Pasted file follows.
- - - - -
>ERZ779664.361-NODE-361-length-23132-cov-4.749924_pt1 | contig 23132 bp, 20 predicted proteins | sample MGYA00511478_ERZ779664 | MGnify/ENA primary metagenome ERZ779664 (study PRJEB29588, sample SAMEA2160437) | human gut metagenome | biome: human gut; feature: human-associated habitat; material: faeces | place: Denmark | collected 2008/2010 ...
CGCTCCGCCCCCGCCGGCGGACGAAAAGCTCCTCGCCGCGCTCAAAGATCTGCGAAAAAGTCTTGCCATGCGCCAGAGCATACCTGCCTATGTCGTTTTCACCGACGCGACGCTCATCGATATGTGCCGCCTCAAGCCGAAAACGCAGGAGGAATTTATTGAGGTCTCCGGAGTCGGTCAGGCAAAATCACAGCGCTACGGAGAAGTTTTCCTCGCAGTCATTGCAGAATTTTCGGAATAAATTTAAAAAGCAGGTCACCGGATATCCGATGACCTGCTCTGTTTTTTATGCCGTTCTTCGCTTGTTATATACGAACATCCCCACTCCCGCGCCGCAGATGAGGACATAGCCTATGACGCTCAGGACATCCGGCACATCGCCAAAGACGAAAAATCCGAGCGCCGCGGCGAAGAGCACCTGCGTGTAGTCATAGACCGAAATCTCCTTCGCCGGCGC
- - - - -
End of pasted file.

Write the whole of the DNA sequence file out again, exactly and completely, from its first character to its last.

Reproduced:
>ERZ779664.361-NODE-361-length-23132-cov-4.749924_pt1 | contig 23132 bp, 20 predicted proteins | sample MGYA00511478_ERZ779664 | MGnify/ENA primary metagenome ERZ779664 (study PRJEB29588, sample SAMEA2160437) | human gut metagenome | biome: human gut; feature: human-associated habitat; material: faeces | place: Denmark | collected 2008/2010 ...
CGCTCCGCCCCCGCCGGCGGACGAAAAGCTCCTCGCCGCGCTCAAAGATCTGCGAAAAAGTCTTGCCATGCGCCAGAGCATACCTGCCTATGTCGTTTTCACCGACGCGACGCTCATCGATATGTGCCGCCTCAAGCCGAAAACGCAGGAGGAATTTATTGAGGTCTCCGGAGTCGGTCAGGCAAAATCACAGCGCTACGGAGAAGTTTTCCTCGCAGTCATTGCAGAATTTTCGGAATAAATTTAAAAAGCAGGTCACCGGATATCCGATGACCTGCTCTGTTTTTTATGCCGTTCTTCGCTTGTTATATACGAACATCCCCACTCCCGCGCCGCAGATGAGGACATAGCCTATGACGCTCAGGACATCCGGCACATCGCCAAAGACGAAAAATCCGAGCGCCGCGGCGAAGAGCACCTGCGTGTAGTCATAGACCGAAATCTCCTTCGCCGGCGC